You're not going to wake up one morning to see Jupiter hanging in the sky, but two stunning animations show what it would look like if you did.
Nicholas Holmes, an amateur astronomer, makes videos about space on his YouTube channel, Yeti Dynamics.
One of his creations, which has gone viral a few times since he published it in 2013, shows what it would look like if the planets in our Solar System orbited Earth at the Moon's distance.
A second video depicts the same scenario – a parade of planets looming in the sky above a city street – as it would look at night.
"I wanted to see what it would look like," Holmes told Business Insider in an email. "My primary drive is to settle my own curiosity."
So he took some video of the sky in Huntsville, Alabama, and swapped the Moon for other planets using 3ds Max software. The animations below are the result.
If other planets replaced our Moon
James O'Donoghue, a planetary scientist who works at Japan's space agency, JAXA, said the sizes of the planets in the video were accurate.
"I checked the maths!" he tweeted in October.
If you look closely in the video, you can spot Jupiter's four big moons: Io, Europa, Ganymede, and Callisto. When Saturn takes its place, the moon Tethys glides past its rings.
You might notice one planet missing from the video: Mercury. That's because it's barely larger than Earth's Moon, with a 1,516-mile (2,439 km) radius. Jupiter, on the other hand, is the largest planet in the Solar System, at 88,846 miles wide. Saturn appears even more dramatic because of its rings, which add 350,000 miles to its diameter.
Holmes also made a night-time version of the scenario. This video shows the rings around Uranus, and Saturn's moon Dione also makes an appearance, orbiting Saturn at about the same distance as our Moon. Of course, that means Dione would likely collide with Earth in the scenario depicted in the animation.
Holmes also suggested a DIY way to roughly re-create how big these planets would appear if they hung in the sky at the Moon's distance.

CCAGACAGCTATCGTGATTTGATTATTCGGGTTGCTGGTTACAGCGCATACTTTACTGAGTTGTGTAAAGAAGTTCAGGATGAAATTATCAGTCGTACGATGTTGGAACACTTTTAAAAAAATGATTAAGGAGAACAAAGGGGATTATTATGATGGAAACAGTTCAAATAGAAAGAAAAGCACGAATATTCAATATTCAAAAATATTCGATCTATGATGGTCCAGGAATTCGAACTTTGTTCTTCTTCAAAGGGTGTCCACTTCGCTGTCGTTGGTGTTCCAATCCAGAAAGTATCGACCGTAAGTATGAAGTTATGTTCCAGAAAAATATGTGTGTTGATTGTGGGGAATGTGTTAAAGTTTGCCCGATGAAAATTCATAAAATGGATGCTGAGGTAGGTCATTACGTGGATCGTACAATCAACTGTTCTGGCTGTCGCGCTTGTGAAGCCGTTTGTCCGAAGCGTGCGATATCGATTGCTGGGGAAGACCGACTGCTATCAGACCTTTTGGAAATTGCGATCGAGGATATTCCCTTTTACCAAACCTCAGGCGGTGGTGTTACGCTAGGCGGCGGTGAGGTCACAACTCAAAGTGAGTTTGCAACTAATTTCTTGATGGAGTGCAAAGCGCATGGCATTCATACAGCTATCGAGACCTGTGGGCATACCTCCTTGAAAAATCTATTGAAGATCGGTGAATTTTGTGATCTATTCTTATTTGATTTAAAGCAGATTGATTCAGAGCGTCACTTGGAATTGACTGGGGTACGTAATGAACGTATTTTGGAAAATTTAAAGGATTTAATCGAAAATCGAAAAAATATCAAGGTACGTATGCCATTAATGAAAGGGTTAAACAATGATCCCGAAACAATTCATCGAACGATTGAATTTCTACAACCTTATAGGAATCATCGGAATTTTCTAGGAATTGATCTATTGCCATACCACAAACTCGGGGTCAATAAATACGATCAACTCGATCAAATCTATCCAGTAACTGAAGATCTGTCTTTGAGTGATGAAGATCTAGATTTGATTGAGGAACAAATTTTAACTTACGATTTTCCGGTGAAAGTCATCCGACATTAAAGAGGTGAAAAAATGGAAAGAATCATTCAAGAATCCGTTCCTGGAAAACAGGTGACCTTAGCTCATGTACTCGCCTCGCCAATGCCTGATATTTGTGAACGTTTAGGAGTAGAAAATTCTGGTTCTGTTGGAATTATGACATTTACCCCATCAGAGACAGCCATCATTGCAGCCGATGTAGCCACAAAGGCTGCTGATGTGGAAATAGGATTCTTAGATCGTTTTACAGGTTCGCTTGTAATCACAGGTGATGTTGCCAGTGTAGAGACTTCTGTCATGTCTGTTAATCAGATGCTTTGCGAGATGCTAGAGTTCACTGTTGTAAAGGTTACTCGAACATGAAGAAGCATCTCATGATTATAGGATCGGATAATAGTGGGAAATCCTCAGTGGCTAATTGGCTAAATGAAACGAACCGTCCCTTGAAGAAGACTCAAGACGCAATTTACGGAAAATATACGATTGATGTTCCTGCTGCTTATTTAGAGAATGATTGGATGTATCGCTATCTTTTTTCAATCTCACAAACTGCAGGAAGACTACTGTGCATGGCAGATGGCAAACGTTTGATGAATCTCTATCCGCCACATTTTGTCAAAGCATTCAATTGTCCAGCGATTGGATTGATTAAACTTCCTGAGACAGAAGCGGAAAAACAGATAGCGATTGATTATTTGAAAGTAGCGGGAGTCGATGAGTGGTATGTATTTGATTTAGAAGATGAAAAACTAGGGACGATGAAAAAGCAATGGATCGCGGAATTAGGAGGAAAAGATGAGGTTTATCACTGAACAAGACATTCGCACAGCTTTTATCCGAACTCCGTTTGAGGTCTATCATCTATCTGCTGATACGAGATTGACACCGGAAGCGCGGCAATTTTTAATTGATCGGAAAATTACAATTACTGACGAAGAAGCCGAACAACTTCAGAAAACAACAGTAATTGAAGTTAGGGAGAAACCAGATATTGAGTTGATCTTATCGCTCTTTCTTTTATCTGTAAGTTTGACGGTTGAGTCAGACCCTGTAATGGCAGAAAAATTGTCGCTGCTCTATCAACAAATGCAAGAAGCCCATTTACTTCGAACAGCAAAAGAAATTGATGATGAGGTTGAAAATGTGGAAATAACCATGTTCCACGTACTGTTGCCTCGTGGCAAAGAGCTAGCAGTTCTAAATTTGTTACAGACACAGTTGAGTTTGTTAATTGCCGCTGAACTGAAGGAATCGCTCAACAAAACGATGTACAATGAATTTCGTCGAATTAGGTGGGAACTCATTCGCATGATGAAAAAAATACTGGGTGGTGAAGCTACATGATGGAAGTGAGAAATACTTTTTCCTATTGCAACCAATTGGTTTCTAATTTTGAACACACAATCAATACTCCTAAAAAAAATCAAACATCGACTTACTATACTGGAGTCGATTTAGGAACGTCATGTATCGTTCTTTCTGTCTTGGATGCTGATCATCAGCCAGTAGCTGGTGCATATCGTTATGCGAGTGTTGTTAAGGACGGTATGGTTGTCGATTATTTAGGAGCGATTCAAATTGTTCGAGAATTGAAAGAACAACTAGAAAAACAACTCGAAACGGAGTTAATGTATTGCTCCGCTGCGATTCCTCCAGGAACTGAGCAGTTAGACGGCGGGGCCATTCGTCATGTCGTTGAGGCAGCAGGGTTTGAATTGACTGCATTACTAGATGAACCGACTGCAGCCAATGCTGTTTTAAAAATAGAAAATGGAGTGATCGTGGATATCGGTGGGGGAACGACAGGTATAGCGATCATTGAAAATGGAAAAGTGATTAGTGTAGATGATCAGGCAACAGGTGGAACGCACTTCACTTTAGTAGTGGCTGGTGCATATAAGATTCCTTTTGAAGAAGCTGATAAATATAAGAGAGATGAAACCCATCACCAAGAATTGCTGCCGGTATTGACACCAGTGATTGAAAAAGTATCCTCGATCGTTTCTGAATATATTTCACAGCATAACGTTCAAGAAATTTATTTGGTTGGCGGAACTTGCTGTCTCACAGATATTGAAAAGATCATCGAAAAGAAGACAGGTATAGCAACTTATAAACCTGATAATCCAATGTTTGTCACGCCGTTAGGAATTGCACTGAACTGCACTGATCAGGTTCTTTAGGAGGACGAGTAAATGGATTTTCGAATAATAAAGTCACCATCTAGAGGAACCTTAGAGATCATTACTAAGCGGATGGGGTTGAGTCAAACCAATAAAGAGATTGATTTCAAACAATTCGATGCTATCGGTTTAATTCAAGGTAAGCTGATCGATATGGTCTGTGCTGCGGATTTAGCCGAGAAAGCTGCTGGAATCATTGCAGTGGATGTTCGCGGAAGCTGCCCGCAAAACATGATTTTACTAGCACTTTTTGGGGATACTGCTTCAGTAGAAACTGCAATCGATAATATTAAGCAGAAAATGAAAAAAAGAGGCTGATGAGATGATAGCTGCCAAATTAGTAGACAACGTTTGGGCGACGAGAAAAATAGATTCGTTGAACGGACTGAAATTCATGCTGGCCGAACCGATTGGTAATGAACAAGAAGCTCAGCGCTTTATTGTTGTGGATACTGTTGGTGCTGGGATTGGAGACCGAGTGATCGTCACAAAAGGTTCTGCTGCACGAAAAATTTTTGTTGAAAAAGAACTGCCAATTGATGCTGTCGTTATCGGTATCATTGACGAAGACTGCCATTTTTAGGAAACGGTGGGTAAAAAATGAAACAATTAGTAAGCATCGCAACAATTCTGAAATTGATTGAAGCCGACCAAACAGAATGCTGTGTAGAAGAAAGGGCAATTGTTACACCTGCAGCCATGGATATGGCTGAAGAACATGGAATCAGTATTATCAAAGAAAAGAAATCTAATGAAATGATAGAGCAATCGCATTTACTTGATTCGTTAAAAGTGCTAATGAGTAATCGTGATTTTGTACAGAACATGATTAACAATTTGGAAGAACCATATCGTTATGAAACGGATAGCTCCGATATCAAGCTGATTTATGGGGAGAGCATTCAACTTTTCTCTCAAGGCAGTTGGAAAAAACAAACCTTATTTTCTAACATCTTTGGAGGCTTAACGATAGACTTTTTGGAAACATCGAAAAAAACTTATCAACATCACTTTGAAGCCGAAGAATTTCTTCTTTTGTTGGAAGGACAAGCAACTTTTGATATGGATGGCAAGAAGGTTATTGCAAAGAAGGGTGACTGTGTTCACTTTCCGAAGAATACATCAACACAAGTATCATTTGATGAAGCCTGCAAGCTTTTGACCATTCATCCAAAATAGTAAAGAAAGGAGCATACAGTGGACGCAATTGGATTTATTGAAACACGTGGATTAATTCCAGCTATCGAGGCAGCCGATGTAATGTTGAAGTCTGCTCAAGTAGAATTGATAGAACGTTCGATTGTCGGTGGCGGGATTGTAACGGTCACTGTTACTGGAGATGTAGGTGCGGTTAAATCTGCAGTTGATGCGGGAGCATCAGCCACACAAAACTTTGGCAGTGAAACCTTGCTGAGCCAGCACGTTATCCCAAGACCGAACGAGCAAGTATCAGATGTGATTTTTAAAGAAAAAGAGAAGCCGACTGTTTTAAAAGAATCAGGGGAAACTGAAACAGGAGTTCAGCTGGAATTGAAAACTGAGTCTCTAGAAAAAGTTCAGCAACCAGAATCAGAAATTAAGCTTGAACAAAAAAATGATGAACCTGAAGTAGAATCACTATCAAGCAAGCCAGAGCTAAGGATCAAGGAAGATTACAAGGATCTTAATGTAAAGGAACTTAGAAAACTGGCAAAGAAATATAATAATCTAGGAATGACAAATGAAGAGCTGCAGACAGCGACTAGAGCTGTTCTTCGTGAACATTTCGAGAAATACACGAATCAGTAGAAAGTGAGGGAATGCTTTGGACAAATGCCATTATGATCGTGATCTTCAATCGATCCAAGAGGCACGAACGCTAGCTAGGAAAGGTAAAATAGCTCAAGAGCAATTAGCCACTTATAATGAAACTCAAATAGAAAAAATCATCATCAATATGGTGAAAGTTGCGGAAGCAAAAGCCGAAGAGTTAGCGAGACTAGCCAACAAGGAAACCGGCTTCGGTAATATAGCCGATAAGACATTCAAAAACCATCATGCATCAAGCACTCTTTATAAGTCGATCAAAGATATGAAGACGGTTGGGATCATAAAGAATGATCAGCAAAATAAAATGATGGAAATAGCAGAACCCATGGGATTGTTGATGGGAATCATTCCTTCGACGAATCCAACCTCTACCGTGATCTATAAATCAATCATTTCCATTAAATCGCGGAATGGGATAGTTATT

"A simple demonstration is to hold out a dime at arm's length. That's about the diameter of the Moon," Holmes said. "If you hold out a dinner plate, that's about the size of Jupiter. Maybe it doesn't take up the 'entire sky,' but it's pretty darn big."
If big planets like Jupiter were close to Earth, it would lead to volcanic destruction
Not everything in Holmes' videos is accurate, however.
First, the amount of sunlight shining on the planets is "slightly off from reality," he said, to make details clearer. The planets aren't tilted to exactly the right degree, and they aren't rotating at the correct speeds.
Of course, if the planets got that close to Earth, the whole scene wouldn't proceed as calmly as it appears in Holmes' video.
If Jupiter, Saturn, Uranus, or Neptune appeared in the Moon's place, Earth itself would become one of that planet's moons.
To see what that would mean for us, we just have to look at Jupiter's moon, Io.
Tidal forces from Jupiter stretch and compress Io – similar to how our Moon makes Earth's ocean tides, which change by up to 60 feet (18 metres). But Jupiter's huge mass stretches and compresses Io so much that its rock surface bulges back and forth by up to 330 feet.
Two of Jupiter's other moons, Ganymede and Europa, also contribute to the tug-of-war with their own gravitational pulls on Io.
All that tugging heats up the tiny moon and builds pressure in the hot liquid below its surface, leading to volcanic eruptions so powerful that lava shoots directly into space. The tidal forces make Io the most volcanically active body in the Solar System.
"We could expect a similar scenario on Earth. Initially, Earth's mantle and crust would be gravitationally attracted to Jupiter and break apart like crème brûlée," O'Donoghue told Business Insider in an email.
"Volcanic activity on Earth would be the stuff of a disaster movie, and overall, Jupiter would make light work of Earth."
This article was originally published by Business Insider.
More from Business Insider: